Some economists have noted that because banks would not earn revenue from lending against demand deposits, depositors would have to pay fees for the services associated with checking accounts. This, it is felt, would probably be rejected by the public[8][9] although with central bank zero and negative interest rate policies, some writers have noted depositors are already experiencing paying to put their savings even in fractional reserve banks.[10] Economists Diamond and Dybvig have warned that under full-reserve banking, since banks would not be permitted to lend out funds deposited in demand accounts, this function could be expected to be taken over by unregulated institutions. Unregulated institutions (such as high-yield debt issuers) would take over the economically necessary role of financial intermediation and maturity transformation, therefore destabilizing the financial system and leading to more frequent financial crises.[11][12]

Comment by Ralph Musgrave.

The answer to that “unregulated institutions” point that would probably be given by Adair Turner (former head of the UK’s Financial Services Authority) is that the regulations governing industry X should apply to all organizations that are in the X business regardless of whether they openly admit to being in the X industry or not. In short, there is no obvious reason why shadow banks should be excused obeying bank regulations just because they call themselves “shadow banks”. As Adair Turner put it, “If it looks like a bank and quacks like a bank, it has got to be subject to bank-like safeguards.” Source:

Turner, Adair (2012). “FSB seeks to tame shadow banking” Financial Times. London. __________

Paragraph from Wikipedia article:

In the wake of the 2008 financial crisis, Martin Wolf, chief economist at the Financial times, endorsed full reserve banking, saying "it would bring huge advantages".[3] John H. Cochrane also has come out in favor of full reserve banking.[13] In a response in the New York Times, Paul Krugman stated that the idea was "certainly worth talking about", but worries that it would drive financial activity outside the banking system, into the less regulated shadow banking system.[14]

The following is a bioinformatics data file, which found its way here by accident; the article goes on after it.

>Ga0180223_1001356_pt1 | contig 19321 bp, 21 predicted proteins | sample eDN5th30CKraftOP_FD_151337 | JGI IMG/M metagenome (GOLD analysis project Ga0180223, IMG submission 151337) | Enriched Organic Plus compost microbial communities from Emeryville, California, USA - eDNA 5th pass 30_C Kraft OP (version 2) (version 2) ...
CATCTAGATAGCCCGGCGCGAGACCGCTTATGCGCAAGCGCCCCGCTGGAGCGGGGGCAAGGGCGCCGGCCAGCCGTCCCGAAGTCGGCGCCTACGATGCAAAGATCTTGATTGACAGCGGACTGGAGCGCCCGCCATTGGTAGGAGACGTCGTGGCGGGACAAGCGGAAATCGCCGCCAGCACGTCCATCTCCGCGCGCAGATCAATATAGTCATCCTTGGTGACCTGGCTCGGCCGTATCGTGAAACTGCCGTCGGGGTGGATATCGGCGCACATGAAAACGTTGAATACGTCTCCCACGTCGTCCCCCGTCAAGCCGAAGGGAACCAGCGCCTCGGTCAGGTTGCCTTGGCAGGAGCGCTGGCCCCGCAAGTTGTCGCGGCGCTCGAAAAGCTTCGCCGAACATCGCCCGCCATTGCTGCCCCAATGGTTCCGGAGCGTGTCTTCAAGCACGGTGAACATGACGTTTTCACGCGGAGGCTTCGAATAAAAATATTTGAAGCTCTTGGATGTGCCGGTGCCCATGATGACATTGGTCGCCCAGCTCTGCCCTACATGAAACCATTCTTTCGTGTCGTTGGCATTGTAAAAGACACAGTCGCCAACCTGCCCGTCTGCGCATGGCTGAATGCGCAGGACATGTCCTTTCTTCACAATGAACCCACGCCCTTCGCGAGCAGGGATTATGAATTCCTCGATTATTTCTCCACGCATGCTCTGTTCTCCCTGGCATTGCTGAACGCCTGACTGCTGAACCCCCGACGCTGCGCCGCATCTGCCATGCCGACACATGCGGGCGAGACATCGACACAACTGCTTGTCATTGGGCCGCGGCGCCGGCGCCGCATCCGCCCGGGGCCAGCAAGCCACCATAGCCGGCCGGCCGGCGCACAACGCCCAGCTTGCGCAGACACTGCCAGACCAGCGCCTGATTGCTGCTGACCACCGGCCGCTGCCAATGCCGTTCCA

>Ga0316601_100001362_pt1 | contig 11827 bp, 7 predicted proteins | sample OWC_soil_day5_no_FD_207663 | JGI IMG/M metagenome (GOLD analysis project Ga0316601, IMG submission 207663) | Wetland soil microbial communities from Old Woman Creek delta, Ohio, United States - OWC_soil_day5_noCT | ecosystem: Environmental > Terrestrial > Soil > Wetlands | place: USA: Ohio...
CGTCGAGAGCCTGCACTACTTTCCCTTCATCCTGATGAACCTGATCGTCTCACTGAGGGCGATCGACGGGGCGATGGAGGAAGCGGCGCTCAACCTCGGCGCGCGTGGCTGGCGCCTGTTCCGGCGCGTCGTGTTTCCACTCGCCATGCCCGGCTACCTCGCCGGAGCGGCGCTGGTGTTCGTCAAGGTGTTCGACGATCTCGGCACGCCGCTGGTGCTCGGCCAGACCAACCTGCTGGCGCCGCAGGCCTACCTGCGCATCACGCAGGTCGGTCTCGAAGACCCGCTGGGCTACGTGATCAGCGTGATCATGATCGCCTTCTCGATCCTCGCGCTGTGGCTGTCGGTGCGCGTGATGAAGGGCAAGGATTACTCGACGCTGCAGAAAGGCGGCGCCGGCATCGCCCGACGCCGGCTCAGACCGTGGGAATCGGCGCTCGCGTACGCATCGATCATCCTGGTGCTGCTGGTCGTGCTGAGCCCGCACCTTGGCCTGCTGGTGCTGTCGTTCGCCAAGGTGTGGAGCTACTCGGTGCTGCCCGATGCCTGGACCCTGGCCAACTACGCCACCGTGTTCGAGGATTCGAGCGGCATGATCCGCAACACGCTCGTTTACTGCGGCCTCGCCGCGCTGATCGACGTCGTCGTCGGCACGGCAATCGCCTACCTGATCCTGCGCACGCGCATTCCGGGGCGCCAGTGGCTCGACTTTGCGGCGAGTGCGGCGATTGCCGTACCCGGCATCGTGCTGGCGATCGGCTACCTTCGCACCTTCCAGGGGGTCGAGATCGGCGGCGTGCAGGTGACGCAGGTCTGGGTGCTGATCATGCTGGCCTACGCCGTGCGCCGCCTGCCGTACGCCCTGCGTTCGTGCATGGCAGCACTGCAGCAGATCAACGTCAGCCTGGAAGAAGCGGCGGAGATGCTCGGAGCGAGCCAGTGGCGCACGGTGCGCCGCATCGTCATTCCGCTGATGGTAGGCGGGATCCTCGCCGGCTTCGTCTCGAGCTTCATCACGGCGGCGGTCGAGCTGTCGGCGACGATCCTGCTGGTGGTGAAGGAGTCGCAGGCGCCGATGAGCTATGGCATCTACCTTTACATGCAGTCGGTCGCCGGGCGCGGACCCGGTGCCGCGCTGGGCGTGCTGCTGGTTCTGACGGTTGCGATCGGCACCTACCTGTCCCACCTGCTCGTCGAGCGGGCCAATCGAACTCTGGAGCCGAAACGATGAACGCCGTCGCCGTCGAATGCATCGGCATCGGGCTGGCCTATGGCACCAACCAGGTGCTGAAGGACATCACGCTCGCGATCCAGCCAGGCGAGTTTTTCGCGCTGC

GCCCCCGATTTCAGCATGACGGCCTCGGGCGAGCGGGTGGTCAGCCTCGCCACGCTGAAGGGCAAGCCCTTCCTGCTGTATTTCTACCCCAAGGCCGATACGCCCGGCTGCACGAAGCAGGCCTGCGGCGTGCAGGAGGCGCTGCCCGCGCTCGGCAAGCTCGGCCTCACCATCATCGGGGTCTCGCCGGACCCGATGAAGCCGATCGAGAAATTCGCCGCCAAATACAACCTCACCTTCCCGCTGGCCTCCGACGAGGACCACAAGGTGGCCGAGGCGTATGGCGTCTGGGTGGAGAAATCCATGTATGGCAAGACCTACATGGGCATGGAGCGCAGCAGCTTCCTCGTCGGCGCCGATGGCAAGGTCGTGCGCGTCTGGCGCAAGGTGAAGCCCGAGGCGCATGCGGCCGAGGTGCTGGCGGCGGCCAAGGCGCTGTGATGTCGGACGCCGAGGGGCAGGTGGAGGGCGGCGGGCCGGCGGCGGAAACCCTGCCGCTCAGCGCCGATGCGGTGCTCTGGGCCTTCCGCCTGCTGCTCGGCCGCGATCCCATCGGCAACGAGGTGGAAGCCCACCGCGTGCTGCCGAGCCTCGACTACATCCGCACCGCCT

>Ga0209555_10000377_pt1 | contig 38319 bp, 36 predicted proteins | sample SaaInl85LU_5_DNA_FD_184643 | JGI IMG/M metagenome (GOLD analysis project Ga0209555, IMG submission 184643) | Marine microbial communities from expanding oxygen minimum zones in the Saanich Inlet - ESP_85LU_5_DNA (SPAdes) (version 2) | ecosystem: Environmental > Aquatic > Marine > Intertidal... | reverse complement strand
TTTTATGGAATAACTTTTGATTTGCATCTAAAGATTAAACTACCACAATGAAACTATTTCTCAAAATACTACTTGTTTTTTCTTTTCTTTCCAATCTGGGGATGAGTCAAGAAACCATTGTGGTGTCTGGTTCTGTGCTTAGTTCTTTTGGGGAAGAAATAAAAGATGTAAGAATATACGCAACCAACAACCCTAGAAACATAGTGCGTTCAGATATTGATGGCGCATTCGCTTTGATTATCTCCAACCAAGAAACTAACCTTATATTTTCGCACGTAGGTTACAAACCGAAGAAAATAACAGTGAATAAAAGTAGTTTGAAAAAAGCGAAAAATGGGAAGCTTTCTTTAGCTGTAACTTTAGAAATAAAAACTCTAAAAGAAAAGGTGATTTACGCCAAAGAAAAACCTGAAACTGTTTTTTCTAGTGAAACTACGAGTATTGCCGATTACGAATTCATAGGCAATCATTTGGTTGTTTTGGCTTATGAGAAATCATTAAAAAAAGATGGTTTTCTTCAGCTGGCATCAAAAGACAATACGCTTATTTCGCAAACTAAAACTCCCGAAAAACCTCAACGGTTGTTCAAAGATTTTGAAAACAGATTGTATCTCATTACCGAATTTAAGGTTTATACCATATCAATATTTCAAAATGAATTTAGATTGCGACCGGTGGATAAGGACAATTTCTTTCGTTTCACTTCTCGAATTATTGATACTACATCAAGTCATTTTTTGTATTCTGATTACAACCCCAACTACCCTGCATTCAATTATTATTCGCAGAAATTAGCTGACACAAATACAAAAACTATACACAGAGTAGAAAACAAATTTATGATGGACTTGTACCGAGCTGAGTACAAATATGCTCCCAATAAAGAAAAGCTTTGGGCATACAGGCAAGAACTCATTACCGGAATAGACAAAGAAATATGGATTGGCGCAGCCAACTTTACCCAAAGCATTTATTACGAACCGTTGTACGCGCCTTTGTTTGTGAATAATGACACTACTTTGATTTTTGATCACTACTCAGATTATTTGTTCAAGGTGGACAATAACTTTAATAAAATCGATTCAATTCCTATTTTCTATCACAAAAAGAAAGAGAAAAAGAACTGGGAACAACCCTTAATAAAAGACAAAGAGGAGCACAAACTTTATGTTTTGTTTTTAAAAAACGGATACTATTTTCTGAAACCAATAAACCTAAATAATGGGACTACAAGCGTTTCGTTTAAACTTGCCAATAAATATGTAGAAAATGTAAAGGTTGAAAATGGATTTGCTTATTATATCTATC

Comment by Ralph Musgrave.

There are many works on full reserve banking, or at least which are largely concerned with the arguments for and against full reserve. This is a list (certainly not a complete one) of works which argue for full reserve, against it, and which are relatively non committal.

Tobin, James (1987). “The Case for Preserving Regulatory Distinctions”. in Restructuring the Financial System, Federal Reserve Bank of Kansas City, 1987, pp. 167-183.

Phillips, Ronnie (1992) “Credit Markets and Narrow Banking”, working paper No. 77, Jerome Levy Economics Institute of Bard College.

Huber, Joseph & Robertson, James (2000). “Creating New Money” New Economics Foundation. London.

Werner, Richard, Ben Dyson, Tony Greenham & Josh Ryan-Collins (2011) “Towards a twenty-first century banking and monetary system”

Sawyer, Malcolm (2016). “Full Reserve Banking: More ‘Cranks’ Than ‘Brave Heretics’” Cambridge Journal of Economics.

Klein, Matthew (2013). “The best way to save banking is to kill it”. Bloomberg.

Ryan-Collins, Tony Greenham, Richard Werner & Andrew Jackson (2011). “Where Does Money Come From?”. London. New Economics Foundation.

Jackson, Andrew & Ben Dyson (2012). “Modernising Money”. London. Positive Money.


Pro full reserve organizations.

At the time of writing (2016) there are organizations in many countries which campaign for full reserve banking, or something similar. For example:

Positive Money in the UK.

Monetative in Germany.

Vollgeld in Switzerland.

We hope Wikipedians on this talk page can take advantage of these comments and improve the quality of the article accordingly.

Dr. Musgrave has published scholarly research which seems to be relevant to this Wikipedia article:

  • Reference : Musgrave, Ralph S., 2014. "The Solution is Full Reserve / 100% Reserve Banking," MPRA Paper 57955, University Library of Munich, Germany.

ExpertIdeasBot (talk) 18:35, 15 June 2016 (UTC)

Ralph Musgrave is unaffiliated with any tertiary or other institution, and has no published peer-reviewed papers. See his self registered repec page. He writes a blog pushing full reserve banking [1]. His "MPRA Paper" is essentially self-published by uploading to an open access website. The site essentially accepts any paper as long as it is of an 'academic' nature, and fully downloadable. To put it bluntly, Musgrave is a fringe activist using Expertbot to give a veneer of credibility to his non-mainstream views. This is a case of ExpertIdeasBot abuse. LK (talk) 02:55, 16 June 2016 (UTC)